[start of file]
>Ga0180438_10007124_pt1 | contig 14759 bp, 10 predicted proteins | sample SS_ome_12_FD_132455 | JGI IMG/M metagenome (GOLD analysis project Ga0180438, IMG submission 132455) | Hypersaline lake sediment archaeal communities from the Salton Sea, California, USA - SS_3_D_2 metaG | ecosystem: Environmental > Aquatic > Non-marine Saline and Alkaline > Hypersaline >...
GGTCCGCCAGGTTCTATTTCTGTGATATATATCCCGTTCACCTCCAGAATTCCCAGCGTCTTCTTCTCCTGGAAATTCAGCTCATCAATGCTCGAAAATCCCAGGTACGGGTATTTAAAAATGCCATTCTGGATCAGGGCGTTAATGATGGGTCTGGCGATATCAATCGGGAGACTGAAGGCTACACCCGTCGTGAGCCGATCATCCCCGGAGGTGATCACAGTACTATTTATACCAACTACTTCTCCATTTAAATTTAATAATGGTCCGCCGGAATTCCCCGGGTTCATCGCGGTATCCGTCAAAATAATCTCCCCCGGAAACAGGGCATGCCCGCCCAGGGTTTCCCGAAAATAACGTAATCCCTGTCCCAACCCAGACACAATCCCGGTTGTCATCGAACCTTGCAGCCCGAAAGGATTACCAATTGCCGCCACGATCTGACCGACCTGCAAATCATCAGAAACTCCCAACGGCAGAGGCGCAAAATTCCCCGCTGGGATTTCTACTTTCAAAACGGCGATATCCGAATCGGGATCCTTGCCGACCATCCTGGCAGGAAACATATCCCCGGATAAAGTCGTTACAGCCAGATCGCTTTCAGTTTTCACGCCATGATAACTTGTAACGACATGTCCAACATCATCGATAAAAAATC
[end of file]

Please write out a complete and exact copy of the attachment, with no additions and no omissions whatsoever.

>Ga0180438_10007124_pt1 | contig 14759 bp, 10 predicted proteins | sample SS_ome_12_FD_132455 | JGI IMG/M metagenome (GOLD analysis project Ga0180438, IMG submission 132455) | Hypersaline lake sediment archaeal communities from the Salton Sea, California, USA - SS_3_D_2 metaG | ecosystem: Environmental > Aquatic > Non-marine Saline and Alkaline > Hypersaline >...
GGTCCGCCAGGTTCTATTTCTGTGATATATATCCCGTTCACCTCCAGAATTCCCAGCGTCTTCTTCTCCTGGAAATTCAGCTCATCAATGCTCGAAAATCCCAGGTACGGGTATTTAAAAATGCCATTCTGGATCAGGGCGTTAATGATGGGTCTGGCGATATCAATCGGGAGACTGAAGGCTACACCCGTCGTGAGCCGATCATCCCCGGAGGTGATCACAGTACTATTTATACCAACTACTTCTCCATTTAAATTTAATAATGGTCCGCCGGAATTCCCCGGGTTCATCGCGGTATCCGTCAAAATAATCTCCCCCGGAAACAGGGCATGCCCGCCCAGGGTTTCCCGAAAATAACGTAATCCCTGTCCCAACCCAGACACAATCCCGGTTGTCATCGAACCTTGCAGCCCGAAAGGATTACCAATTGCCGCCACGATCTGACCGACCTGCAAATCATCAGAAACTCCCAACGGCAGAGGCGCAAAATTCCCCGCTGGGATTTCTACTTTCAAAACGGCGATATCCGAATCGGGATCCTTGCCGACCATCCTGGCAGGAAACATATCCCCGGATAAAGTCGTTACAGCCAGATCGCTTTCAGTTTTCACGCCATGATAACTTGTAACGACATGTCCAACATCATCGATAAAAAATC